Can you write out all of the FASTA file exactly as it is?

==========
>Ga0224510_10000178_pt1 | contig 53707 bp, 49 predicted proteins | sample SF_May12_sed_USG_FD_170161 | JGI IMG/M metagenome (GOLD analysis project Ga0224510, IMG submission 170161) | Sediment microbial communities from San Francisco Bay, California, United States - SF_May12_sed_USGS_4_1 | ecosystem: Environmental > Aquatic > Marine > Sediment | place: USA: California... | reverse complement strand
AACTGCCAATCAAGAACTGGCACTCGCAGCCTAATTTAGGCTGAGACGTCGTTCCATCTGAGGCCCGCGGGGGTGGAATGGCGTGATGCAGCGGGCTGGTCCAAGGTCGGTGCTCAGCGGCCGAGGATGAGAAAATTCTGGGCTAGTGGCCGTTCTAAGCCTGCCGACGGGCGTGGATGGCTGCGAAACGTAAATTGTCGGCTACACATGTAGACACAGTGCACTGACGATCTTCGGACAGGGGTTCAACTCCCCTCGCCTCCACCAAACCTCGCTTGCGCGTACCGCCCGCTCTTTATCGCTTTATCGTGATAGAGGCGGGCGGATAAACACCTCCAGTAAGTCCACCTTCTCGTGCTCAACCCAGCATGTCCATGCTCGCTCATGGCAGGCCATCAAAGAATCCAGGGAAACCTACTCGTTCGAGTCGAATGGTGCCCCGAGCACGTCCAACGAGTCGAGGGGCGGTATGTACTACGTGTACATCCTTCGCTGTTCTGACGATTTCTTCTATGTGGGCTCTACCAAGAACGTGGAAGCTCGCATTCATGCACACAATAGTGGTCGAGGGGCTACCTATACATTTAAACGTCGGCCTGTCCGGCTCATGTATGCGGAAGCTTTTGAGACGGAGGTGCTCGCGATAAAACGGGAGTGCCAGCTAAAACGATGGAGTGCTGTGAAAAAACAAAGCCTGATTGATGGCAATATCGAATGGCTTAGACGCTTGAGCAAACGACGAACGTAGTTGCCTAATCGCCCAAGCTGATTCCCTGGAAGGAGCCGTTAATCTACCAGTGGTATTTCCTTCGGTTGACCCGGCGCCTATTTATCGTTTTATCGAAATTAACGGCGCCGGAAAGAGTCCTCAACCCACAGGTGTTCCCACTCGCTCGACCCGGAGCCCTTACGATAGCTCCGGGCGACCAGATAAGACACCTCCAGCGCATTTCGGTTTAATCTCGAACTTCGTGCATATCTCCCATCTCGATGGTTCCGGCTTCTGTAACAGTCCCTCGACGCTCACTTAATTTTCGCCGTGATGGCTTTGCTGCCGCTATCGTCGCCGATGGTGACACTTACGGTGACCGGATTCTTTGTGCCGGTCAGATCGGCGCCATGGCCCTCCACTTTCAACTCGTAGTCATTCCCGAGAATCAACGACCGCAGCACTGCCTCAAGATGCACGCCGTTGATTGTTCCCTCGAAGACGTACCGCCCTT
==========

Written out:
>Ga0224510_10000178_pt1 | contig 53707 bp, 49 predicted proteins | sample SF_May12_sed_USG_FD_170161 | JGI IMG/M metagenome (GOLD analysis project Ga0224510, IMG submission 170161) | Sediment microbial communities from San Francisco Bay, California, United States - SF_May12_sed_USGS_4_1 | ecosystem: Environmental > Aquatic > Marine > Sediment | place: USA: California... | reverse complement strand
AACTGCCAATCAAGAACTGGCACTCGCAGCCTAATTTAGGCTGAGACGTCGTTCCATCTGAGGCCCGCGGGGGTGGAATGGCGTGATGCAGCGGGCTGGTCCAAGGTCGGTGCTCAGCGGCCGAGGATGAGAAAATTCTGGGCTAGTGGCCGTTCTAAGCCTGCCGACGGGCGTGGATGGCTGCGAAACGTAAATTGTCGGCTACACATGTAGACACAGTGCACTGACGATCTTCGGACAGGGGTTCAACTCCCCTCGCCTCCACCAAACCTCGCTTGCGCGTACCGCCCGCTCTTTATCGCTTTATCGTGATAGAGGCGGGCGGATAAACACCTCCAGTAAGTCCACCTTCTCGTGCTCAACCCAGCATGTCCATGCTCGCTCATGGCAGGCCATCAAAGAATCCAGGGAAACCTACTCGTTCGAGTCGAATGGTGCCCCGAGCACGTCCAACGAGTCGAGGGGCGGTATGTACTACGTGTACATCCTTCGCTGTTCTGACGATTTCTTCTATGTGGGCTCTACCAAGAACGTGGAAGCTCGCATTCATGCACACAATAGTGGTCGAGGGGCTACCTATACATTTAAACGTCGGCCTGTCCGGCTCATGTATGCGGAAGCTTTTGAGACGGAGGTGCTCGCGATAAAACGGGAGTGCCAGCTAAAACGATGGAGTGCTGTGAAAAAACAAAGCCTGATTGATGGCAATATCGAATGGCTTAGACGCTTGAGCAAACGACGAACGTAGTTGCCTAATCGCCCAAGCTGATTCCCTGGAAGGAGCCGTTAATCTACCAGTGGTATTTCCTTCGGTTGACCCGGCGCCTATTTATCGTTTTATCGAAATTAACGGCGCCGGAAAGAGTCCTCAACCCACAGGTGTTCCCACTCGCTCGACCCGGAGCCCTTACGATAGCTCCGGGCGACCAGATAAGACACCTCCAGCGCATTTCGGTTTAATCTCGAACTTCGTGCATATCTCCCATCTCGATGGTTCCGGCTTCTGTAACAGTCCCTCGACGCTCACTTAATTTTCGCCGTGATGGCTTTGCTGCCGCTATCGTCGCCGATGGTGACACTTACGGTGACCGGATTCTTTGTGCCGGTCAGATCGGCGCCATGGCCCTCCACTTTCAACTCGTAGTCATTCCCGAGAATCAACGACCGCAGCACTGCCTCAAGATGCACGCCGTTGATTGTTCCCTCGAAGACGTACCGCCCTT